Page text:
tioned his game theory interests. He was asked unexpectedly to present a seminar, so he quickly conjured up the scenario of two criminals captured by the police and separately interrogated.20
You know the story. The police have enough evidence to convict two criminal conspirators on a lesser offense, but need one or the other to rat out his accomplice to make an armed robbery charge stick. So if both keep mum, both will get a year in prison. But whoever agrees to testify goes free. If only one squeals, the partner gets five years. If both sing like a canary, then both get three years (a two-year reduction for copping a plea).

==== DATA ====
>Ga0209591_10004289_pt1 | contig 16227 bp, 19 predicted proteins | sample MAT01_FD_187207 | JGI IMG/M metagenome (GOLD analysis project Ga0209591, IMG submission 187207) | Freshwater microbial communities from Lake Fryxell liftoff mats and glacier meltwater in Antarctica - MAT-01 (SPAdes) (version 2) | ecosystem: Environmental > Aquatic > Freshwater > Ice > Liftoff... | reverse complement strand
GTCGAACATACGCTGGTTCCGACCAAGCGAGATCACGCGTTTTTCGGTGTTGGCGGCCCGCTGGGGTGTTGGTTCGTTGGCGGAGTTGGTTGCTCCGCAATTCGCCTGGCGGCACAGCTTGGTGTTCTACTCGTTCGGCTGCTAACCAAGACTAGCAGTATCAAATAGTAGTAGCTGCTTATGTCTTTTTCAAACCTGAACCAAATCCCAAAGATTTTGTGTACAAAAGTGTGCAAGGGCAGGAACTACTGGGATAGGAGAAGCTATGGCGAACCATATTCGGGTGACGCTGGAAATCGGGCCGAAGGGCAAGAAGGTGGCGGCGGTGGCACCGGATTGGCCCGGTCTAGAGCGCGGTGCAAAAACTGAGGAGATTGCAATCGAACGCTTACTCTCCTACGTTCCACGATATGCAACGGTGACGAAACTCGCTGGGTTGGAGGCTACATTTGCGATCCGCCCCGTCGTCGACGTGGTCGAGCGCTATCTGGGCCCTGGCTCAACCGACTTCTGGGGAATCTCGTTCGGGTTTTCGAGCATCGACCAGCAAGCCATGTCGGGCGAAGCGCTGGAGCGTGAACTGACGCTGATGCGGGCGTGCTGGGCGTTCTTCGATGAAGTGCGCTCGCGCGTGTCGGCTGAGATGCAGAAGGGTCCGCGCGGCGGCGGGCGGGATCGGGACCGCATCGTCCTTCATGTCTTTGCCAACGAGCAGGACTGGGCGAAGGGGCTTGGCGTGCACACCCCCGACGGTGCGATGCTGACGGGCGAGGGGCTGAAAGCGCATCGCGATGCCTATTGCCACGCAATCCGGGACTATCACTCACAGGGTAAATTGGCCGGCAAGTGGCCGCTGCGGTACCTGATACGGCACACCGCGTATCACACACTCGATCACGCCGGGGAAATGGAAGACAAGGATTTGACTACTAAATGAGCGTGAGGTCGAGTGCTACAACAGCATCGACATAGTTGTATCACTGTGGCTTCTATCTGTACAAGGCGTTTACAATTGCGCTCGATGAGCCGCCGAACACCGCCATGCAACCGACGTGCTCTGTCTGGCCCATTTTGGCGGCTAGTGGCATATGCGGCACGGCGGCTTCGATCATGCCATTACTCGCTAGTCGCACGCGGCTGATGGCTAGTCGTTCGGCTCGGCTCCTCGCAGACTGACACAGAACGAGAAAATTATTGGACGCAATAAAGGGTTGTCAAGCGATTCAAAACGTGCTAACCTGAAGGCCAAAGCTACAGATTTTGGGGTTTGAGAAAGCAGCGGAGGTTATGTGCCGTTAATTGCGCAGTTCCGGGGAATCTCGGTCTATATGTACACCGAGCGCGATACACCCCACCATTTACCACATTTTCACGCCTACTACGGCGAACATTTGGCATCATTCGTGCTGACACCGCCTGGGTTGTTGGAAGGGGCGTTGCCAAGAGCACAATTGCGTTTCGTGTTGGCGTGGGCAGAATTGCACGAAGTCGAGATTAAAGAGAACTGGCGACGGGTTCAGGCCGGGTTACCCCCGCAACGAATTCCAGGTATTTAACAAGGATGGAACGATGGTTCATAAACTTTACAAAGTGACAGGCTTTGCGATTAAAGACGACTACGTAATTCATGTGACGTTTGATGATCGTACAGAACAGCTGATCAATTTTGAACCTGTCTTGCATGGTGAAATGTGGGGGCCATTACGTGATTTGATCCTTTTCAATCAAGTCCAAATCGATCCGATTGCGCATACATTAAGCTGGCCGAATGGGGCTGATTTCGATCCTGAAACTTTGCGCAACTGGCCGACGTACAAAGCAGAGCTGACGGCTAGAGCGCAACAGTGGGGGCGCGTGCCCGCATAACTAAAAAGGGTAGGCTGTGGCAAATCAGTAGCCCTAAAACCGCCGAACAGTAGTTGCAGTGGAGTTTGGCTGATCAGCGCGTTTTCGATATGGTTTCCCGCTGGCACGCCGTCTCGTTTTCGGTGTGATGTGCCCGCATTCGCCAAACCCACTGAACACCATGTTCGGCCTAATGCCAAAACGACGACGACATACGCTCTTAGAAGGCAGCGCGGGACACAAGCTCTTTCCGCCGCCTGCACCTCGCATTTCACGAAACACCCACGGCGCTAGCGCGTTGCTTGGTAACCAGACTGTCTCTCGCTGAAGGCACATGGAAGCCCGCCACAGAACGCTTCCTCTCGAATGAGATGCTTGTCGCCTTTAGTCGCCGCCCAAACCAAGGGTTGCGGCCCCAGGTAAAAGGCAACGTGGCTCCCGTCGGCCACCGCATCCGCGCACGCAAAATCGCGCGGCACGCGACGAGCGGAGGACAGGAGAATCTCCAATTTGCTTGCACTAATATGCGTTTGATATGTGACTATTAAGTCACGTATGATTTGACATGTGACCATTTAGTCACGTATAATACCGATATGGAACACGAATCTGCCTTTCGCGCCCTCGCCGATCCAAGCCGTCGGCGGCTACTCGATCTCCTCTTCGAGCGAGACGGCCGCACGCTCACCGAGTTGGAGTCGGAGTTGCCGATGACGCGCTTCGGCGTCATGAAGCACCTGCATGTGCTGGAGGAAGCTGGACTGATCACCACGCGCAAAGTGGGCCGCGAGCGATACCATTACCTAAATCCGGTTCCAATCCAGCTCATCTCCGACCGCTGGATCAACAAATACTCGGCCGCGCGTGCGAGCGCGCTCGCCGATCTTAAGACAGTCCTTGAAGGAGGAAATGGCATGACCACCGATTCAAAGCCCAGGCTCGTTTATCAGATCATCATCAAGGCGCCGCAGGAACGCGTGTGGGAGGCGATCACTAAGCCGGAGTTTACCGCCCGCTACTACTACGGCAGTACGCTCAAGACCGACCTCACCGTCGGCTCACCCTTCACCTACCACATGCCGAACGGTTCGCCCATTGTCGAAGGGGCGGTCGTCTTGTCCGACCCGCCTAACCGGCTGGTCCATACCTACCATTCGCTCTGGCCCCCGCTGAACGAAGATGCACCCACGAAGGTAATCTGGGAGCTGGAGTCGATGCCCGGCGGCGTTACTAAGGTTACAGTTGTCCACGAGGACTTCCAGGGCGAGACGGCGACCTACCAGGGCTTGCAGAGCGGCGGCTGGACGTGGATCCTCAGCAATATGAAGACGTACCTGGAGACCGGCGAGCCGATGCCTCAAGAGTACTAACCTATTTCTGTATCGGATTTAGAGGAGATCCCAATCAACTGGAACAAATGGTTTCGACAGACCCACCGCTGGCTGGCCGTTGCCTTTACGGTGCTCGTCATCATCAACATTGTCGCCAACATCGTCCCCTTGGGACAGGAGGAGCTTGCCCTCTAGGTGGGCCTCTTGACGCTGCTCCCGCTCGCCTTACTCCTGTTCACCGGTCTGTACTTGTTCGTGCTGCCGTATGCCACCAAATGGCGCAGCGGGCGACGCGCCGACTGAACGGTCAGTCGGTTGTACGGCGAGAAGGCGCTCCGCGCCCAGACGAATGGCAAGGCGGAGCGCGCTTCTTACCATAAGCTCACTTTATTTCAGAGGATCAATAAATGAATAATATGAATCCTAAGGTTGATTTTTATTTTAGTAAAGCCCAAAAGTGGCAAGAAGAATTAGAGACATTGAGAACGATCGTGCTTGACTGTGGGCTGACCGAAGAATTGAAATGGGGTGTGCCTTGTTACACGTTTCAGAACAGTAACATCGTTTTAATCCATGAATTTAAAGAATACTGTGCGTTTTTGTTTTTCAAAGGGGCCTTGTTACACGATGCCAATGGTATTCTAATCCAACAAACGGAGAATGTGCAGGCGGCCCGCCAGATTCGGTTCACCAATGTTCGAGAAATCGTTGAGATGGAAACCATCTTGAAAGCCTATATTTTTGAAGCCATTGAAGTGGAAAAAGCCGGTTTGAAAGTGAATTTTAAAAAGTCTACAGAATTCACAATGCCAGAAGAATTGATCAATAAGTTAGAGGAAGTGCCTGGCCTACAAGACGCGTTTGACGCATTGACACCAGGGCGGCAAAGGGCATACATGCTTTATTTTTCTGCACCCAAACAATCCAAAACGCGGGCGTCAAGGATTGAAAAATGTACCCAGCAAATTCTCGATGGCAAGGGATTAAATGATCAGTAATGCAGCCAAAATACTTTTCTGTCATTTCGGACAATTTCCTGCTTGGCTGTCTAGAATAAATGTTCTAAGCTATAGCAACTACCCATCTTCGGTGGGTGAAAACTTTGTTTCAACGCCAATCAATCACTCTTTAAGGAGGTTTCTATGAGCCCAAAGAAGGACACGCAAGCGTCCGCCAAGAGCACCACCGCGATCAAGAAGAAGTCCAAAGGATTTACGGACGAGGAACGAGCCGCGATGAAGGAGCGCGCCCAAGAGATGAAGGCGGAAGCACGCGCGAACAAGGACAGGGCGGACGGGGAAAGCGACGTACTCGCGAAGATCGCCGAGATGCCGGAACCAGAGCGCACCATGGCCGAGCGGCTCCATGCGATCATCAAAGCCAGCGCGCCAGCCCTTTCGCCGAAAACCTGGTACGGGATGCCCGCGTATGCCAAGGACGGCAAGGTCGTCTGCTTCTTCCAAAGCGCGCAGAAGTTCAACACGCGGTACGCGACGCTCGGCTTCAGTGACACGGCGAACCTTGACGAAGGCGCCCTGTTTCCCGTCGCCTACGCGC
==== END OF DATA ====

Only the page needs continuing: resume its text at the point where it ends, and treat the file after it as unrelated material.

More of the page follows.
If you look at this game matrix, you can easily see where the Nash equilibrium is. There’s only one combination of choices where neither player has any incentive to change strategies—they both rat each other out. Think about it. Let’s say our game theory experts Alice and Bob have decided to turn to crime, but the police catch them. The police shine a light in Bob’s face and spell out the terms of the game. He has to decide right away. He ponders what Alice might do. If Alice rats him out—a distinct possibility, knowing Alice—his best choice is to rat her out, too, thereby getting only three years instead of five. But suppose Alice keeps mum. Then Bob’s best choice is still to rat her out, as he’ll then get off free. No matter which strategy Alice chooses, Bob’s best choice is betrayal, just as Poe’s detective had intuited. And Alice, obviously, must rea-